I work in a city with a large "megachurch," that attracts followers from miles around. I'm not religious, but a number of my coworkers attend the church. It holds a lot of classes, social events, and so on, so the employees who are church members spend a lot of time together outside of work. Recently, my department got a new manager who is also a church member. Almost immediately, he started playing favorites in assigning work and doling out training and other opportunities. It seems like employees who are church members are getting all the benefits -- and the rest of us barely exist to him. Is this legal?
Making job decisions based on religion is illegal discrimination, whether the decision maker intends to favor employees of a particular religion or disfavor them. When most of us think of discrimination, we think of employees getting fired, demoted, or disciplined because of their protected characteristic (in this case, religion). But discrimination can happen through favoritism, too. After all, the employees who don't get the benefits are being treated poorly because of their religious beliefs (or lack thereof); it's just that the decision maker's intent is not to harm this group of employees, but to favor a different group.
Sometimes, a decision maker holds prejudiced views against the disfavored group. Often, however, the decision maker doesn't intend to treat anyone badly, but discriminates inadvertently by favoring employees with whom he has something in common, be it national origin, age, or religious beliefs. Although this situation must be very frustrating, there's a chance that your new manager doesn't realize he's playing favorites. If this is the case, a simple conversation may be all that's necessary to turn things around.
Before you have that conversation, take a hard look at what's really going on. What assignments, benefits, or opportunities are in question? Have they all gone to other church members? If not, what else is causing you to feel disfavored? It isn't illegal (although it may be poor management practice) for a supervisor to spend time outside of work with certain employees and not others, or to be friendly with only some employees. This alone isn't actionable, unless it leaks into decisions about work. For example, if you are rarely invited to after-work happy hour, where work is discussed and important networking with clients takes place, that is a very legitimate gripe. On the other hand, if the after-work happy hour involves nothing more than drinks and social discussion, it's a different story.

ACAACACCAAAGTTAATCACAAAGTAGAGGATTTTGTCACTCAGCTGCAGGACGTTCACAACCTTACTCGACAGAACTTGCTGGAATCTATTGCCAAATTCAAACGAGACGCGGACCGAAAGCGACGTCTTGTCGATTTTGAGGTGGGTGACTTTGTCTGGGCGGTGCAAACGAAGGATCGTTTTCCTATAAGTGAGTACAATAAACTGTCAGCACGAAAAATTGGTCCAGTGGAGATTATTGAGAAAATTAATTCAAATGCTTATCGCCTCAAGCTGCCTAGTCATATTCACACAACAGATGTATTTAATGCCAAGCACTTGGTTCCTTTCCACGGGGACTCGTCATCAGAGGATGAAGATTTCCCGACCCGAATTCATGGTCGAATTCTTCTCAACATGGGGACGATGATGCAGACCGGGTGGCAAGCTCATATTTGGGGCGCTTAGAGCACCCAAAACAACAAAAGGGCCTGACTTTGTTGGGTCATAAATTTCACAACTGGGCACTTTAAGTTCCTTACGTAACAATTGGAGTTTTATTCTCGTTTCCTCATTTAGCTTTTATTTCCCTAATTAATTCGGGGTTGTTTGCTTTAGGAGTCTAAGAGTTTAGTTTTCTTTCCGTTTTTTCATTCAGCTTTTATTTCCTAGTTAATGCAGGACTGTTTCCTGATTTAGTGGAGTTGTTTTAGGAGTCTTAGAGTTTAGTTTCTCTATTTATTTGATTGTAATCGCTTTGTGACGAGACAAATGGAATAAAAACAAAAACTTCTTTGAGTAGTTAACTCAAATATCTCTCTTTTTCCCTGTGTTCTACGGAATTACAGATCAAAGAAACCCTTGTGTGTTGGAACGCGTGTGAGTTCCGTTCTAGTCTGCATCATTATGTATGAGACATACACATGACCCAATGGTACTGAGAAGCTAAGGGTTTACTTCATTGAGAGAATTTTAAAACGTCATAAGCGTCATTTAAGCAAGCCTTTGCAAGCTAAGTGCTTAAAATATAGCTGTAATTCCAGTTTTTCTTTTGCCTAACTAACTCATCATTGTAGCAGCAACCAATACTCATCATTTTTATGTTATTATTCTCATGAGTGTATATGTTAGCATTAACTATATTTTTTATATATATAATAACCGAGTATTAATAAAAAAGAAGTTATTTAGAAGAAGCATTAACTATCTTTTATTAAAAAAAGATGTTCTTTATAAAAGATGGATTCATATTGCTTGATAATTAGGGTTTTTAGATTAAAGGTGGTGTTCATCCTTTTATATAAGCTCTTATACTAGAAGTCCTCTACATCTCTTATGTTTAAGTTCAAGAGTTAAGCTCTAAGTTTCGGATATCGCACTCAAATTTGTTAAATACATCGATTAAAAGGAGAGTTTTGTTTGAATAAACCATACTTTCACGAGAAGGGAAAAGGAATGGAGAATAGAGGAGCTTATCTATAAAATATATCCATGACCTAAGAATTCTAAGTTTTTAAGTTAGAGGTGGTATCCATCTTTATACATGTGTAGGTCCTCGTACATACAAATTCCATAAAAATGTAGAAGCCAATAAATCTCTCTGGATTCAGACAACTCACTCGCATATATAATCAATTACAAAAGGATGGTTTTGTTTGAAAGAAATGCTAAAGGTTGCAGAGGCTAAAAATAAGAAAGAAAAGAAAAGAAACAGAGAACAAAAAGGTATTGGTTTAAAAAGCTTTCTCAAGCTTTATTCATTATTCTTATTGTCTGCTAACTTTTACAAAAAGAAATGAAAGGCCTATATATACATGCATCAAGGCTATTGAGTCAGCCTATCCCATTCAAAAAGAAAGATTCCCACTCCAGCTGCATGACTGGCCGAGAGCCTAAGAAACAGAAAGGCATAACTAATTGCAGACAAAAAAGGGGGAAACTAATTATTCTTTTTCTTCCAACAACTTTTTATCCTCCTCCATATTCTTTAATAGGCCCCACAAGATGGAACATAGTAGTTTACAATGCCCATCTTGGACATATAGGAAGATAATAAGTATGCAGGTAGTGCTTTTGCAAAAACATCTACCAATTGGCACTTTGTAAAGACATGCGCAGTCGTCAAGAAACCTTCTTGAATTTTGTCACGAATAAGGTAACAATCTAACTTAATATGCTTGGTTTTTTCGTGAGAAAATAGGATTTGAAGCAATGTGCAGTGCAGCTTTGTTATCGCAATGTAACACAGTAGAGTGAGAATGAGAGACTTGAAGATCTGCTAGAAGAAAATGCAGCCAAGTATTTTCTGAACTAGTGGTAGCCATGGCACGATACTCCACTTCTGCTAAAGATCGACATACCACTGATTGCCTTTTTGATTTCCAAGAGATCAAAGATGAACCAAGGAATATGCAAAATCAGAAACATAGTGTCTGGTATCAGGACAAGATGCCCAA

Once you've settled on the issues you want to raise, schedule a meeting with your manager. Explain that it looks to you like particular benefits are going only to members of the church, and that this seems unfair. If you feel like you should have received a particular benefit, explain why. Then listen to the manager's response. The pattern you've noticed may be a coincidence, or there may be facts you don't know about that explain the apparent skew. On the other hand, the manager may be unable to come up with a reason for the pattern, other than favoritism. The manager might even admit that he is making decisions based on church membership. Either way, this conversation should give you the information you need to decide what to do next.
If the manager's explanation is plausible, and you are satisfied that you will receive fair consideration for benefits in the future, you might want to leave things there. If you aren't satisfied or convinced, make a complaint to your company's HR department or personnel office.